Mixing a Chromium Oxide Green Hue

Chromium Oxide Green (PG17) is an extremely opaque, lightly granulating single-pigment dull green. It’s a nice color for desert plants, but not the only nice color, and I haven’t found another use for it. So, I’ve been wondering if I want to remove it from my extended palette. I sometimes feel when I’m making color spotlights that I accidentally mix a hue. So let’s try mixing a hue on purpose.

Mixes

Phthalo Blue/Green + Earth Yellow

Chromium Oxide Green hue mixes

For this test page, I mixed various earth yellows with either Phthalo Turquoise (PB16) or Phthalo Green BS (PG7), depending on which I thought looked more like PG17. Actual PG17 is in the upper left, for comparison.

  • PB16 + Naples Yellow Deep (PBr24): Too bright and rich to be an accurate hue, but I really like this color. It also has the advantage of being opaque, like original PG17, thanks to the PBr24, which is also opaque.
  • PB16 + Monte Amiata Natural Sienna (PBr7): Closer to the right color, but much different in handling. Transparent, and more granulating. Doesn’t work up as dark a masstone.
  • PG7 + Raw Sienna (PBr7): Duller Raw Sienna needed bright PG7 as a mixer so as not to be too blue, gray, or brown. But althogether I find this a bit too bright green, and neither dark nor yellow enough.
  • PG7 + Lunar Earth (PBr11): Absolutely wrong. Lunar Earth is so granulating and color-separating that you really can’t use it to mix.
  • PB16 + WN Gold Ochre (PY42): This slightly orangey version of Yellow Ochre mixes the best hue yet, though it has a tendency to cauliflower and does not get quite as dark.

More with Naples Yellow Deep

Since I liked the handling and opacity of the PBr24 mix so much, but found the hue too bright, I decided to try mixing PBr24 with other blues and greens to see if I could get a closer hue match.

Chromium Oxide Green hue mixes with PBr24
  • Phthalo Blue RS (PB15): This is kind of a cool mix. I mixed it on the page and you can see bits that are more blue and more yellow. The hue isn’t too bad. Maybe not quite yellow enough overall.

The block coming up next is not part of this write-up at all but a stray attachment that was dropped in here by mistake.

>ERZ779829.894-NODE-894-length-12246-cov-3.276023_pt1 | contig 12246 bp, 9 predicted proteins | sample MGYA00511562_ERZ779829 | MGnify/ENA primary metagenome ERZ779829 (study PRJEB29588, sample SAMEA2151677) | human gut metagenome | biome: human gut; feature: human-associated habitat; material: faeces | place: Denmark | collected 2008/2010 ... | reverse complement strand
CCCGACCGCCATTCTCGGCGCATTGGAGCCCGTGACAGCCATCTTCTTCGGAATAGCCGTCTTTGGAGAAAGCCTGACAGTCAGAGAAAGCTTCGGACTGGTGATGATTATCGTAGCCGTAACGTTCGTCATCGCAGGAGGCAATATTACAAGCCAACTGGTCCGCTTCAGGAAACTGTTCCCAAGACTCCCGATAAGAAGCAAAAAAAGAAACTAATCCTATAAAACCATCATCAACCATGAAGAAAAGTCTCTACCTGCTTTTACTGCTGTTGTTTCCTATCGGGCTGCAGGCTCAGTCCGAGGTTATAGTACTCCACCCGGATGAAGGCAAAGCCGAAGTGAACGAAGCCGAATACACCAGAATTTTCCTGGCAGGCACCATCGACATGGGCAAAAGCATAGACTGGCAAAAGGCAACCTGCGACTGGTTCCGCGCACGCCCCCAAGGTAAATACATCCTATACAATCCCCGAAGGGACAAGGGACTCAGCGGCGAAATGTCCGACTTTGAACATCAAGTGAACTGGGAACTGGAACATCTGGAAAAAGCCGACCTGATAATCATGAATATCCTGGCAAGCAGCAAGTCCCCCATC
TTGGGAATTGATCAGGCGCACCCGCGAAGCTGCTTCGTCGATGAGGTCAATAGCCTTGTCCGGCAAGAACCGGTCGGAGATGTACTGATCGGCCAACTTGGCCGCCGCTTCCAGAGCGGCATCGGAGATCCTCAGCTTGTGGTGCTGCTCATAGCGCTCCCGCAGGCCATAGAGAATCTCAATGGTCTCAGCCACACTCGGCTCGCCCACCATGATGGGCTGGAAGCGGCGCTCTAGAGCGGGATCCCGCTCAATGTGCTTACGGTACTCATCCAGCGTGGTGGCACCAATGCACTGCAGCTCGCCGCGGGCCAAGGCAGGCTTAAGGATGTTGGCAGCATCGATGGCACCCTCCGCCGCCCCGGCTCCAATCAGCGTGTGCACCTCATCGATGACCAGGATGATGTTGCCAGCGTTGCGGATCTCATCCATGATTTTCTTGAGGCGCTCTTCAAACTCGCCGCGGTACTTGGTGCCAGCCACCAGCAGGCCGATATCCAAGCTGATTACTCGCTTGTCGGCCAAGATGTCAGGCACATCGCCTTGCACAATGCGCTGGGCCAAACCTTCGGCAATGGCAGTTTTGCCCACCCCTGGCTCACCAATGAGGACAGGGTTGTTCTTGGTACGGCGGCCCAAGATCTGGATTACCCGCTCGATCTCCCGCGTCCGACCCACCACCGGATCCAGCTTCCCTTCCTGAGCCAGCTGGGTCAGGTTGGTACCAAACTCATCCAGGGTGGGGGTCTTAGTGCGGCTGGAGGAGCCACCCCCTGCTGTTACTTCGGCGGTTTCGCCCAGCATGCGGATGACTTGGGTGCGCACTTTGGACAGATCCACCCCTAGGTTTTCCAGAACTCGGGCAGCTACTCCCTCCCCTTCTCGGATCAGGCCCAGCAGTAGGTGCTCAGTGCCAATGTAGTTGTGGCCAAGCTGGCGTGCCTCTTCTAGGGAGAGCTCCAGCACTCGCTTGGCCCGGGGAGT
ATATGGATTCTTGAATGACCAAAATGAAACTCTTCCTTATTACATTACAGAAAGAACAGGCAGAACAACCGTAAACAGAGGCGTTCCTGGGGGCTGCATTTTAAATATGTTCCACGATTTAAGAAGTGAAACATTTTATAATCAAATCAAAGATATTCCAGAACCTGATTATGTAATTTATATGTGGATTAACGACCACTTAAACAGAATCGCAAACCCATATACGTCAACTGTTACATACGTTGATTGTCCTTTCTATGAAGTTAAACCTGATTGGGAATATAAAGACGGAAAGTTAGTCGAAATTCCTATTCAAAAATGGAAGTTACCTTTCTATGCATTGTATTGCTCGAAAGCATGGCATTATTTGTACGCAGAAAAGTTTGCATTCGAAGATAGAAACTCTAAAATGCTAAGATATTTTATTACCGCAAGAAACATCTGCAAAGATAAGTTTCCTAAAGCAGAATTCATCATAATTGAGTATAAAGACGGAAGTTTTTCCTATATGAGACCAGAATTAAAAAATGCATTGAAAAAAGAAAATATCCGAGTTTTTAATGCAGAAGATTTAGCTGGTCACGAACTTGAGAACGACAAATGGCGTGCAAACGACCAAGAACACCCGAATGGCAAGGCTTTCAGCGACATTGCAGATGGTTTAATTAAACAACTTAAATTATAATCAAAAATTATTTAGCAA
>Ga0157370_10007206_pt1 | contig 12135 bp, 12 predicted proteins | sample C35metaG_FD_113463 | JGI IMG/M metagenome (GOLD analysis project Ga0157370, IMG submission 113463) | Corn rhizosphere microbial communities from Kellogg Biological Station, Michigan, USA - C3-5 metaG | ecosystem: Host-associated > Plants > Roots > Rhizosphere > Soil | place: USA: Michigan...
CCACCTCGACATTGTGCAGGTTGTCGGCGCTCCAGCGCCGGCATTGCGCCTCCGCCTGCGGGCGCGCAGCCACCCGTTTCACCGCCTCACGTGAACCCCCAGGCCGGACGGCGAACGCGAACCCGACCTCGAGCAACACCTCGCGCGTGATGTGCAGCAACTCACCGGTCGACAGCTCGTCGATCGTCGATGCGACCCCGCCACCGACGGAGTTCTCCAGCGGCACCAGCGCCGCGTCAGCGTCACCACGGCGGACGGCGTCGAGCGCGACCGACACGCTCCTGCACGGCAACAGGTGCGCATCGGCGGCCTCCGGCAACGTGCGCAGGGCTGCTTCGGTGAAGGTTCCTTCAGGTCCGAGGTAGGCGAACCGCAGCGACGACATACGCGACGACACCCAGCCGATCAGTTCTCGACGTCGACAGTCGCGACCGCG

• Ultramarine Blue GS (PB29): Much too gray/silver, but also a really cool color that is, if anything, a better hue for desert plants IMO.
  • DV Cobalt Turquoise (PB36): Far too bright. It’s too yellow because I added a lot of PBr24 try to dull it down; it was also a problem to have too much Cobalt Turquoise since it just looked neon. There’s no way to mix this anywhere close to PG17. I think if I want to use Cobalt Turquoise, I have to mix it with something much browner like Raw Sienna or even Burnt Sienna.
  • DS Indanthrone Blue (PB60): A bit more dull and golden-brown than PG17, but also a pretty realistic color.
  • Cerulean Blue (PB36): Cooler than the original with color-separating spots of blue granulation. Again, not right but pretty – prettier, I think.
  • Perylene Green (PBk31): One of the closer mixes, though still too dull. One of the only mixes that gets dark enough.

Conclusion

Some of my more favored mixes don’t look too much like the original, but that’s okay! Ultimately, it doesn’t matter if I can color-mix the exact hue – which I would have mixed cooler or warmer anyway – as much as it matters to have some neat, opaque, dull-gray mixes in my pocket.

2 thoughts on “Mixing a Chromium Oxide Green Hue”

  1. Tl;Dr: PBr24 is amazing. (I love the texture it brings.)

    …unlike lunar earth. I have a couple of PBr11s (I think Kim Crick recommends them to make various primatek dupes) and I can never get them to do anything I approve of. This coming from a person who tends to enjoy unnecessary granulation!

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